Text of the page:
The tiny structures that mimic a cell's natural environment
When biologists study cells under a microscope, they look at them on flat surfaces that are nothing like the environment inside the human body. Now, researchers at NTNU have found a way to mimic some aspects of a cell's native environment using tiny polymer pillars. Their work, funded by the Research Council of Norway, is published in the journal Nanoscale Research Letters.
"Cells in the human body are embedded in a complex matrix of molecules," says Pawel Sikorski, a professor in the Department of Physics at NTNU. This environment—known as the extracellular matrix—is a dynamic support network for cells, providing not just physical scaffolding for tissues and organs to grow but also conveying signals to help cells communicate with each other. While taking cells out of the extracellular matrix and putting them on flat surfaces made of glass allows researchers to study them in the lab, it does mean we could be missing out on observing many cellular processes.
"Glass is very hard and the cell will sense that the substrate does not deform as it tries to pull on it," says Sikorski. "That induces certain types of behavior and also induces certain types of processes in the cells. They will behave differently if they were placed on something which is elastic and soft and can be deformed and remodeled."
This means that if researchers want to understand how cells behave in their native environment, they need a substrate which replicates biology more closely. Embedding cells within hydrogels—for example, 3D networks of gelatin-like polymers—is one option. But studying cells within a hydrogel isn't as easy as looking at them on a simple glass slide under an optical microscope. "If you want to see what's happening it gets quite challenging," says Sikorski.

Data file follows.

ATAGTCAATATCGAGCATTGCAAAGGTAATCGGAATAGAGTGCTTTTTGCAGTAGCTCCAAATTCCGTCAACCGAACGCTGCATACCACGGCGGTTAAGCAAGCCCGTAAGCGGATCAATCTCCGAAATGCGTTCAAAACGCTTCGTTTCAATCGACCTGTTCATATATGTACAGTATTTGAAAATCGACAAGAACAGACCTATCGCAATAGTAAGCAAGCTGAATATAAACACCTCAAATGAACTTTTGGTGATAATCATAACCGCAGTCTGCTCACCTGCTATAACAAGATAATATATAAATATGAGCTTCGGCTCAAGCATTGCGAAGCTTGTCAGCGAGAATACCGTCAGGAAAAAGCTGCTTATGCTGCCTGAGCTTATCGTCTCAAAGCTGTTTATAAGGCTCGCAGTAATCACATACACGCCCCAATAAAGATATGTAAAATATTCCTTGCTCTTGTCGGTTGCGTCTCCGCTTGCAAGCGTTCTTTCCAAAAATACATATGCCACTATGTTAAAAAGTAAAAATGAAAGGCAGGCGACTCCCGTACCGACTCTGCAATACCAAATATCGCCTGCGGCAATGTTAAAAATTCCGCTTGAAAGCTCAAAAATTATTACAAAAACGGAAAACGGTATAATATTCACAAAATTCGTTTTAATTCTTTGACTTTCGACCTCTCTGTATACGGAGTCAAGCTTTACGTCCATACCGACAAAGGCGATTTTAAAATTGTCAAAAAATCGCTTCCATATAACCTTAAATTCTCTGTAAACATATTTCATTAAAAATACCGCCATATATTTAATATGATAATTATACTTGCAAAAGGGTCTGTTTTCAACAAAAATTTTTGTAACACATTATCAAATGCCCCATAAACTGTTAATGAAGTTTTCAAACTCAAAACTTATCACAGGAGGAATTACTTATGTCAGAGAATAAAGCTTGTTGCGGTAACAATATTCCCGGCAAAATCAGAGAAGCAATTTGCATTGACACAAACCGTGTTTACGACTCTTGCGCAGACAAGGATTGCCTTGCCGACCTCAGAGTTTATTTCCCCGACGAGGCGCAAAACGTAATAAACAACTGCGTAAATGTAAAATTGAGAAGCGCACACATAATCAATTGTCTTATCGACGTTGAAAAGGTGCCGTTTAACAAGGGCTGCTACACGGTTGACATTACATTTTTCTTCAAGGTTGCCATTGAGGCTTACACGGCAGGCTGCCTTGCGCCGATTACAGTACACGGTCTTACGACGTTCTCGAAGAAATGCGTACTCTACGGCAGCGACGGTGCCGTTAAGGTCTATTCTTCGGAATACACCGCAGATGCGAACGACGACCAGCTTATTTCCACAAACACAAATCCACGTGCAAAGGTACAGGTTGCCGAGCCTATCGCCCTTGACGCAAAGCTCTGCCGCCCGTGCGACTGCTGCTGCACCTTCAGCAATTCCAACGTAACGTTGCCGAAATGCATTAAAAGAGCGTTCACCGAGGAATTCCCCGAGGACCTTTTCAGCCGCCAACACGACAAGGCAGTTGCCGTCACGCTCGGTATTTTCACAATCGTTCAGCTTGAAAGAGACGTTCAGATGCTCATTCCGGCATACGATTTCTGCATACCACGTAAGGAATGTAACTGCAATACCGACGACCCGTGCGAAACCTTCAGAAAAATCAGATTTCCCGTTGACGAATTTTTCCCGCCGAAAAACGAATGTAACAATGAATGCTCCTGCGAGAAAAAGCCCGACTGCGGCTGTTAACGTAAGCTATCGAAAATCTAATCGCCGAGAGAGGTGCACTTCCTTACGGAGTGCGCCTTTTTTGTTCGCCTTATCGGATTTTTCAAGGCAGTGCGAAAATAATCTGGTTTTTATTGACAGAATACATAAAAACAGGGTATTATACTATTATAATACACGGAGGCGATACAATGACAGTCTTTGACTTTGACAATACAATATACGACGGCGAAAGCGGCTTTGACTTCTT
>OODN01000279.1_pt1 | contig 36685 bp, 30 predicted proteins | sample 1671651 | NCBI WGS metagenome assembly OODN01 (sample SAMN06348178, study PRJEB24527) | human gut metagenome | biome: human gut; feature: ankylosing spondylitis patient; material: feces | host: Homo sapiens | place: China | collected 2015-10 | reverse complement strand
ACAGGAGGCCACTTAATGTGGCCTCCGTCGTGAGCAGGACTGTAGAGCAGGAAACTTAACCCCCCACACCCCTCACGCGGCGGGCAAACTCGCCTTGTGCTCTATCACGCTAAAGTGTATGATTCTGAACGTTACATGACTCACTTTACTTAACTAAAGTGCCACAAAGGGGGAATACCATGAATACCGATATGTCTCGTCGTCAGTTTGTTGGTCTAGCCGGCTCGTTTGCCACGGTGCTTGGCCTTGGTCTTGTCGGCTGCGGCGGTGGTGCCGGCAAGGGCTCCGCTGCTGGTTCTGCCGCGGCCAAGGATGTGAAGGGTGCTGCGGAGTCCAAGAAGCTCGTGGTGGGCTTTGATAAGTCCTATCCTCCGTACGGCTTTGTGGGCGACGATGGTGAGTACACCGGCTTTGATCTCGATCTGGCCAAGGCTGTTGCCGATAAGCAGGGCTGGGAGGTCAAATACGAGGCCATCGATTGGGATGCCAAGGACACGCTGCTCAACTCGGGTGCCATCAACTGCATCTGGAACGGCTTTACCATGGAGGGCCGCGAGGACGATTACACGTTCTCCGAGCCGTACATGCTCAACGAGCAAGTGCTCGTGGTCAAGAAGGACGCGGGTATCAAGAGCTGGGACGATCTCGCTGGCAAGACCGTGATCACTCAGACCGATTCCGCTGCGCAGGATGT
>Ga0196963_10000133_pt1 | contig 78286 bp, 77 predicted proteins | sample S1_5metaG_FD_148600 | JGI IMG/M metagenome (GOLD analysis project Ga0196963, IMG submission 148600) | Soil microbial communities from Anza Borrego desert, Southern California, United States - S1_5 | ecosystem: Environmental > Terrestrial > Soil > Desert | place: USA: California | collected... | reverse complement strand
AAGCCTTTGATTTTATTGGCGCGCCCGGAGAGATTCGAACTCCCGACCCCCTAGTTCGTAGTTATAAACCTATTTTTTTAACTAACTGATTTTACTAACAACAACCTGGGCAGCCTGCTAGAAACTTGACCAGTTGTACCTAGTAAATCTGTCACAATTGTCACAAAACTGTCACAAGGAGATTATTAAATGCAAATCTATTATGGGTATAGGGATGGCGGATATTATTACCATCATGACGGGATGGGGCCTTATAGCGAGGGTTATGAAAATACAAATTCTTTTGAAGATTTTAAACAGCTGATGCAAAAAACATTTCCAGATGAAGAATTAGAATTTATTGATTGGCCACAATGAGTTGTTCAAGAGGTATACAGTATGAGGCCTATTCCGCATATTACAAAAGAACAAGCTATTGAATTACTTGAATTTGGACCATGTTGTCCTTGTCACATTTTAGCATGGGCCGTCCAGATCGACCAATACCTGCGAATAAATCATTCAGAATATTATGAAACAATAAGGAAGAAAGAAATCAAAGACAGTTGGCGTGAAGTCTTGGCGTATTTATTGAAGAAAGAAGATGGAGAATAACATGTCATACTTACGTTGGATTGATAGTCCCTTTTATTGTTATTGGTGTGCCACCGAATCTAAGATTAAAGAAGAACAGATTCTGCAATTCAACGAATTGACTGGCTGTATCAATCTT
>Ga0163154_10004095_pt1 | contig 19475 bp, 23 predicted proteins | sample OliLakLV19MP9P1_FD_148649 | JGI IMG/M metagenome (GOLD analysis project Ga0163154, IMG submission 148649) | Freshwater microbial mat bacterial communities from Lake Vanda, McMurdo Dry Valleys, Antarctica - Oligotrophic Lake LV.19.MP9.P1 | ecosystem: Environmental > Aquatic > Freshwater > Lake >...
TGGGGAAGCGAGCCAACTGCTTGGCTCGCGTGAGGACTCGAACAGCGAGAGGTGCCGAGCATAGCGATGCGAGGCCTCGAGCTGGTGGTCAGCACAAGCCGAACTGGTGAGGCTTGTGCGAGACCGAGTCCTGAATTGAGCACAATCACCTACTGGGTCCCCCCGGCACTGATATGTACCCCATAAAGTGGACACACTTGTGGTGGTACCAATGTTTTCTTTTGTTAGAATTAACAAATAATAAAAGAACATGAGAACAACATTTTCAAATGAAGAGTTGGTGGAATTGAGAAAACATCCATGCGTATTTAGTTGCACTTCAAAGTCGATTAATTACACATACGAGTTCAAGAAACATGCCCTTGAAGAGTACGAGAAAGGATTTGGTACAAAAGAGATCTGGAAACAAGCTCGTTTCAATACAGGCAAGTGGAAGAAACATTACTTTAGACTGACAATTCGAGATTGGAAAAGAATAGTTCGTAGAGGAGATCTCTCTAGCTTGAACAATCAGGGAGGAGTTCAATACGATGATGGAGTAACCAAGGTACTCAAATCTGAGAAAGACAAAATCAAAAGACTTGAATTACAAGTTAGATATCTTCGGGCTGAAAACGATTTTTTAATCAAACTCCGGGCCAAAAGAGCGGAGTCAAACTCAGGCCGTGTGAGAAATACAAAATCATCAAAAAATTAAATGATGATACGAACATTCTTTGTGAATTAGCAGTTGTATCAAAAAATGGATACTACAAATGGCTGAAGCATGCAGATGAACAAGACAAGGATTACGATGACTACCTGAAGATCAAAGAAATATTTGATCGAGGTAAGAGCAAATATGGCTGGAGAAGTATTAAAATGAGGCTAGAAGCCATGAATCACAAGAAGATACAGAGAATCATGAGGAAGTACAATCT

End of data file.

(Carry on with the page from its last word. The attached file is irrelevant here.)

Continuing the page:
Creating structures in a thin polymer film
Mimicking some of the mechanical aspects of softer substrates with nanostructures is one possible way to address this problem—and that's exactly what Sikorski and Ph.D. student Jakob Vinje have done, in collaboration with cell biologists Noemi Antonella Guadagno and Cinzia Progida at the University of Oslo. Vinje covered glass slides in tiny pillars made of a polymer known as SU-8. These nanopillars—each measuring just 100 nanometres across at the tip—were made using electron beam lithography at NTNU NanoLab, where a focused beam of electrons creates structures in a thin polymer film.
"Per millimeter square you already have quite a lot of pillars, and if you want to study cells, then we need to make surfaces which are at least on the order of 10 by 10 millimeters," says Sikorski. "The tools in NTNU NanoLab are essential for this to be possible."
The researchers created substrates with a variety of different nanopillar arrangements and tested them using cells which produce fluorescent proteins. Looking at the cells under a microscope, the researchers analyzed the shape, size and distribution of the points at which the cell attaches to the different surfaces.
Tightly packed pillars
After making hundreds of observations of cells on the various surfaces, the researchers found that substrates with tightly packed nanopillars most closely mimicked a softer surface. "If we make a substrate with dense pillars then the cells behave as if they were on a much softer substrate," says Sikorski.
The beauty of the nanopillar-covered substrates is their simplicity—in theory, biologists could simply swap their usual glass slides for the new ones. "It has more features and more tuneability than a glass substrate, but it's still relatively simple," says Sikorski.
He says the ultimate aim would be for researchers to be able to "just open the package and take one of them out, put their cells on, study it under the microscope and then throw it away once they're done." However, for that to become a reality the substrates would need to be produced in their hundreds at a relatively low cost.
So far the researchers have only made a small number of prototypes, but there are existing methods—such as a low-cost, high-throughput technique for making nanoscale patterns called nanoimprint lithography—that could make scaling up production of the substrates possible.
As well as allowing biologists to study cells in a new way, the substrates could be used to develop better ways to screen medicines. To find a drug that stops cells sticking to a particular surface, for example, a nanopillar-covered substrate could mimic that surface and put potential medicines to the test.